Pseudohaloritidae

Pseudohaloritidae is the larger of two families that form the goniatitid superfamily Pseudohaloritaceae, the other being the monogenerc Maximitidae. They are part of the vast array of shelled cephalopods known as ammonoids that are more closely related to squids, belemnites, octopuses, and cuttlefish, than to the superficially similar Nautilus.

The Pseudohaloritide which now contains some 14 genera in three subfamilies is characterized by small, subdiscoidal to subglobular, involute shells, the surface of which may be smooth or with coarse longitudinal lirae and/or transverse ribs. The siphuncle is retrosiphonitic, a hold-over character from the nautiloids, usually subcentral or situated within dorsal septal flexure but ventral-marginal in first and second whorls. Sutures have four pairs of lobes, the ventral one being rounded and spatulate, the interior three clustered and narrow. External lobes are either smooth are variably serrate.

The Pseudohaloritidae was established by Miller and Furnish (1957) for three related genera with similar sutures and aberrant siphuncles that are removed from the ventral margin. One, Maximites, has been put in a family of its own, the Maximitidae. The other two, Neoaganides and Pseudohalorites are retained in the Pseudohaloritidae, to which has been added about a dozen more genera, mostly from China.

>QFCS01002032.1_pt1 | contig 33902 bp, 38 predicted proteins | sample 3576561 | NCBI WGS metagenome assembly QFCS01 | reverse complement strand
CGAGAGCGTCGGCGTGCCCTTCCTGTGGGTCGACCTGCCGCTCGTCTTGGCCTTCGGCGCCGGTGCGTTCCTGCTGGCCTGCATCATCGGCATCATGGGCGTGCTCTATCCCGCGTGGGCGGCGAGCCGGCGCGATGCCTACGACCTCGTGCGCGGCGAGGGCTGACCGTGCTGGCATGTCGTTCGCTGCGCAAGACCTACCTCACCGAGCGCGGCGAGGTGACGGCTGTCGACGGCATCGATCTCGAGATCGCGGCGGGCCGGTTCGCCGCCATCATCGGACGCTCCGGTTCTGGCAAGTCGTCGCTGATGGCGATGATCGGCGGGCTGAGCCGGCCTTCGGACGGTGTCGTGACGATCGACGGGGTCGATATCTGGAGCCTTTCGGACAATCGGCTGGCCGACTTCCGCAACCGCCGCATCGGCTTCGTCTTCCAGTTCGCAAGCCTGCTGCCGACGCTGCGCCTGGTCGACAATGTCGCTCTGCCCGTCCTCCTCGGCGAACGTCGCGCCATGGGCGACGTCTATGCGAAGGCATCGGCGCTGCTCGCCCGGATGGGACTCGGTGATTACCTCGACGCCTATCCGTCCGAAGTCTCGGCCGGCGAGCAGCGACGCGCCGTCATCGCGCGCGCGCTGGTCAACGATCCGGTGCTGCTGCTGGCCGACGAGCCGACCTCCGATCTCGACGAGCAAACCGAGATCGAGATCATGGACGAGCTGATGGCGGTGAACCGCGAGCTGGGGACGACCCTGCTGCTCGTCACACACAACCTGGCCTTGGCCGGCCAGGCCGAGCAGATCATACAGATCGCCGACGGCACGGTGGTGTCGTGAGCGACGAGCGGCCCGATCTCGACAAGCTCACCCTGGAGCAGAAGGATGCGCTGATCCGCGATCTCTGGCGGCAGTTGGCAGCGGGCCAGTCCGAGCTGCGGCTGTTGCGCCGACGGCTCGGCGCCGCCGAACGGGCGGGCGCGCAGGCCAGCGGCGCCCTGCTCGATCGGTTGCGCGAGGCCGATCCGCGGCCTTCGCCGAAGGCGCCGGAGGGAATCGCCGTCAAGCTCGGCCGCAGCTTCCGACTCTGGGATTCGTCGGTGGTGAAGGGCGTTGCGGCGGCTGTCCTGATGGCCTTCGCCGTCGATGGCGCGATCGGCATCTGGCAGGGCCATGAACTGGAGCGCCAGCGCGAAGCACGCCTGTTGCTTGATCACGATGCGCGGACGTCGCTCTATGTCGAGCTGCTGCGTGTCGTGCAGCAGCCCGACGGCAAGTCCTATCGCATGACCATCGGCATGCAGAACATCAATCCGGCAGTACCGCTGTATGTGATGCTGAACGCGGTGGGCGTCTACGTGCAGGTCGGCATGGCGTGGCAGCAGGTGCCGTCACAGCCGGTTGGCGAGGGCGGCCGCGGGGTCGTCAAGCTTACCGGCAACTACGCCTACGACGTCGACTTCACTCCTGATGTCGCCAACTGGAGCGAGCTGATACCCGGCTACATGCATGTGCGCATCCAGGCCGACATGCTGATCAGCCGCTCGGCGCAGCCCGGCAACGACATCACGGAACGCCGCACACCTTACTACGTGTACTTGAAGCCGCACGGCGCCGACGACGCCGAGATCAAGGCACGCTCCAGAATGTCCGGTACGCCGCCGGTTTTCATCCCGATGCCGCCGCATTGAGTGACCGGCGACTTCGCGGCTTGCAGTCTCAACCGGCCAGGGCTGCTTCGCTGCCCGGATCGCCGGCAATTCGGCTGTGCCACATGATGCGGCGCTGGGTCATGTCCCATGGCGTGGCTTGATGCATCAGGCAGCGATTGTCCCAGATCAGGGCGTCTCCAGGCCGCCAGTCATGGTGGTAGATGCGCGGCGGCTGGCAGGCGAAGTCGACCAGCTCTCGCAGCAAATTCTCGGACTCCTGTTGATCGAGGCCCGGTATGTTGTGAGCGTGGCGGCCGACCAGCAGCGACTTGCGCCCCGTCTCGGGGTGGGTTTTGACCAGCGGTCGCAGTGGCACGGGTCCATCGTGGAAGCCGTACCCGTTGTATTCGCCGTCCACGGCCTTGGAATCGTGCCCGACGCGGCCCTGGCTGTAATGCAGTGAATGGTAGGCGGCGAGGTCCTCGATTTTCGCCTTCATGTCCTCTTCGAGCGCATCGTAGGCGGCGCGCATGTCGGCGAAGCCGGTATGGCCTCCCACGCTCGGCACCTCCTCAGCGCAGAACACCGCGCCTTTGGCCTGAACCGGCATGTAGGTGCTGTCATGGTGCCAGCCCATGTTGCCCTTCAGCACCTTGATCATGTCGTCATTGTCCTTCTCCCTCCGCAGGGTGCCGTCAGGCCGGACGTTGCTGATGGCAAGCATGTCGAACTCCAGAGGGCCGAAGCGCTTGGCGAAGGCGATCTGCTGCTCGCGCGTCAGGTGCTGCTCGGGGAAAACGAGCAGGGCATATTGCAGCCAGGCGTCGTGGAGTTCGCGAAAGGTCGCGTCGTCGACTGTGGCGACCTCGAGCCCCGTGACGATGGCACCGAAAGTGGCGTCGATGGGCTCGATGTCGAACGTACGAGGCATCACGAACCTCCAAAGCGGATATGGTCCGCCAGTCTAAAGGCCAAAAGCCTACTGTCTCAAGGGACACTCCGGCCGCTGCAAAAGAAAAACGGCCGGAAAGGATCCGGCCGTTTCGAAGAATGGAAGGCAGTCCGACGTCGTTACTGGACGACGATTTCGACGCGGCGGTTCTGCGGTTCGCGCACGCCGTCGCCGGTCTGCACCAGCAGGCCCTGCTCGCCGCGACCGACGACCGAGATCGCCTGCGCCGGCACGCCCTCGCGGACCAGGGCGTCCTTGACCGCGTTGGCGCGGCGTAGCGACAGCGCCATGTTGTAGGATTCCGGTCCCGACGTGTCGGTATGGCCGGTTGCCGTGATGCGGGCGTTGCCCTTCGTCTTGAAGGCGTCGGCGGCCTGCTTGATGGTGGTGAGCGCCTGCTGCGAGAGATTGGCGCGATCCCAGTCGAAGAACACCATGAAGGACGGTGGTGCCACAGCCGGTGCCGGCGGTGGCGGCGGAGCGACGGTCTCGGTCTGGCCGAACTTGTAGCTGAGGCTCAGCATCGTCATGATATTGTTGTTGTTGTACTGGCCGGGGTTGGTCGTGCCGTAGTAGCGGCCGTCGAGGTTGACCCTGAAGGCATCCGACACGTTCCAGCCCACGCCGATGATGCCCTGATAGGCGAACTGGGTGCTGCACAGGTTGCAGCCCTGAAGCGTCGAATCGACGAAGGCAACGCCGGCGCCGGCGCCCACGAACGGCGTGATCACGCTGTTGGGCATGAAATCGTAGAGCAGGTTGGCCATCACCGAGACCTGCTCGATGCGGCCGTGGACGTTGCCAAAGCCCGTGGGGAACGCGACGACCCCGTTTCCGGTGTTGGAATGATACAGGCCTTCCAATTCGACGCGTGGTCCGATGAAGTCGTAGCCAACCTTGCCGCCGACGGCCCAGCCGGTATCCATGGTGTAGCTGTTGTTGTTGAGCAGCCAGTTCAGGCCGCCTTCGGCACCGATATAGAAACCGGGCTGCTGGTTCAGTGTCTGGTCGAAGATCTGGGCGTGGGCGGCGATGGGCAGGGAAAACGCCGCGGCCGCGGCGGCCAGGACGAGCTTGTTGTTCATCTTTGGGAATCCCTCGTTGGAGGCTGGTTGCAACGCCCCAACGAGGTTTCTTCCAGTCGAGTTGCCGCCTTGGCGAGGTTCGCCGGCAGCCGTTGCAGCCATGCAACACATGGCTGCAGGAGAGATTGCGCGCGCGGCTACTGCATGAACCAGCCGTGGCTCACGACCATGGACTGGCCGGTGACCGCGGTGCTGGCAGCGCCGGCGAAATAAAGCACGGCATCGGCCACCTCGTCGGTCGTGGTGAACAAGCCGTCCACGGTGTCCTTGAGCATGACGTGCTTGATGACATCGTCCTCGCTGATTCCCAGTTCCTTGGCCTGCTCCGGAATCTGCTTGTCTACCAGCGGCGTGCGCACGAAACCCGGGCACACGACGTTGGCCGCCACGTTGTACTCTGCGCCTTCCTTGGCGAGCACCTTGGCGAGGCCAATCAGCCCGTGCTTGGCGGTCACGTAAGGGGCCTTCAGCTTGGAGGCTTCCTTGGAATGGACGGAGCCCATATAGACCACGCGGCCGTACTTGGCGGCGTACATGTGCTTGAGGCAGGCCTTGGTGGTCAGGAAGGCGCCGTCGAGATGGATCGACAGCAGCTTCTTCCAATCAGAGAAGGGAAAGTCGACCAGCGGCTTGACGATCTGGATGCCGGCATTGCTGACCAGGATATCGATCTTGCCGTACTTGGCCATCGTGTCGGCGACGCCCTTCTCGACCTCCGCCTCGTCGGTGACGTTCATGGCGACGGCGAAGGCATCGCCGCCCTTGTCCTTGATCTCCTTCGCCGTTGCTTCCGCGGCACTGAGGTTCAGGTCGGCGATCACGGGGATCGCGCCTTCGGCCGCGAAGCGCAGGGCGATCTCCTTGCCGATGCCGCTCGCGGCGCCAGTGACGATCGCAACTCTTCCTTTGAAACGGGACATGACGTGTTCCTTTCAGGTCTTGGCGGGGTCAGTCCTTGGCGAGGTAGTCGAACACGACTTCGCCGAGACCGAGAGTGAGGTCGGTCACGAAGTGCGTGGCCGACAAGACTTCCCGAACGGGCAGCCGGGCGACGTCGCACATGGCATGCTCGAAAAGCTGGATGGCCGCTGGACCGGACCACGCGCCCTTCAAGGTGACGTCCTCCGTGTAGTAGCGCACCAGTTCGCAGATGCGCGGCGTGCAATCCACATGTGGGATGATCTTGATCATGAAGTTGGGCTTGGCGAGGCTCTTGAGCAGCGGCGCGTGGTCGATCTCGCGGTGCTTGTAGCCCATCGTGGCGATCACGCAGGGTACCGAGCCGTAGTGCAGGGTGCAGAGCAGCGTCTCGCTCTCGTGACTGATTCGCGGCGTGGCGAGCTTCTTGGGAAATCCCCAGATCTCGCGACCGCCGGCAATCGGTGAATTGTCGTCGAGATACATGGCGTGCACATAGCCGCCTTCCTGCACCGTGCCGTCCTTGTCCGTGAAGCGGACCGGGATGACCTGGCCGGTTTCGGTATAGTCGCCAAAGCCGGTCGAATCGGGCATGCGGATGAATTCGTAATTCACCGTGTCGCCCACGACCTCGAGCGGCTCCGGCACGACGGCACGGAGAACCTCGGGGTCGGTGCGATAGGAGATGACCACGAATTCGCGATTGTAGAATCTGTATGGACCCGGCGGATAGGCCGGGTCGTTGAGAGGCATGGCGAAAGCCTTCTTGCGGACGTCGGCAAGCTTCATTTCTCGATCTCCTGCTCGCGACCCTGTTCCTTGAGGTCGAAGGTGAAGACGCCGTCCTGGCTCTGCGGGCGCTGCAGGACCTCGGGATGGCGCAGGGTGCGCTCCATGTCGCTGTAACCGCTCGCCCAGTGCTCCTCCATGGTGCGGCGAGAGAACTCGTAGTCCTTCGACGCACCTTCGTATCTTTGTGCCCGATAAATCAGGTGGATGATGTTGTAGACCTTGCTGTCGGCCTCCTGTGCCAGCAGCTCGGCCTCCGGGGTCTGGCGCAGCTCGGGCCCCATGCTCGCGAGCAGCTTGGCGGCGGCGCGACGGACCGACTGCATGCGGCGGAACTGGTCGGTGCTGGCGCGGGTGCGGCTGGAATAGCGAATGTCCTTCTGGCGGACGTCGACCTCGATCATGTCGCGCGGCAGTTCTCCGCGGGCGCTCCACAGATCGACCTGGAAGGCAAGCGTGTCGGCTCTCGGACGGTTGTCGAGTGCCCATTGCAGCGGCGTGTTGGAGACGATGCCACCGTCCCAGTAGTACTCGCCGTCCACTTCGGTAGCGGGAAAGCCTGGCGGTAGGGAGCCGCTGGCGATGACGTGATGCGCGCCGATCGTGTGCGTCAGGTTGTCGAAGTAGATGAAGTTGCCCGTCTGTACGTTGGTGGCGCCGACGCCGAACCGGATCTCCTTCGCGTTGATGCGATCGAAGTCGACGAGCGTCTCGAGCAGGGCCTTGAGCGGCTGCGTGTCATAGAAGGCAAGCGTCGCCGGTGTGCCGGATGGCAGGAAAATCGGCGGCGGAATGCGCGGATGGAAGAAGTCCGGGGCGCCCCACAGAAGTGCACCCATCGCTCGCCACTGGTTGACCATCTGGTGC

Maximites differs in having a bifid ventral lobe and a siphuncle that is ventral, but not marginal. It is also older, as early as the Middle Pennsylvanian (m U Carb) rather than from the Upper Pennsylvanian (uU Carb) when pseudohaloritids, as emended, make their first appearance. Maximites is thought to have given rise to the Neoaganides and thus to the Pseudohaloritidae, and in turn may have be derived from Imitoceras. On the other hand the suture indicates that Neoaganides may have developed directly from Imitoceras. The ventral lobe of Neoaganides is like that of Imitoceras, smooth and rounded, but the lateral lobes differ from those of both Imitoceras and Maximites in being pointed.

The aberrant position of the siphuncle well away from the ventral margin and in some near the dorsum is characteristic of, although not unique to, this family. However no link is indicated between these Pennsylvanian and Permian forms and the Upper Devonian Clymeniids with their well established dorso-marginal siphuncles.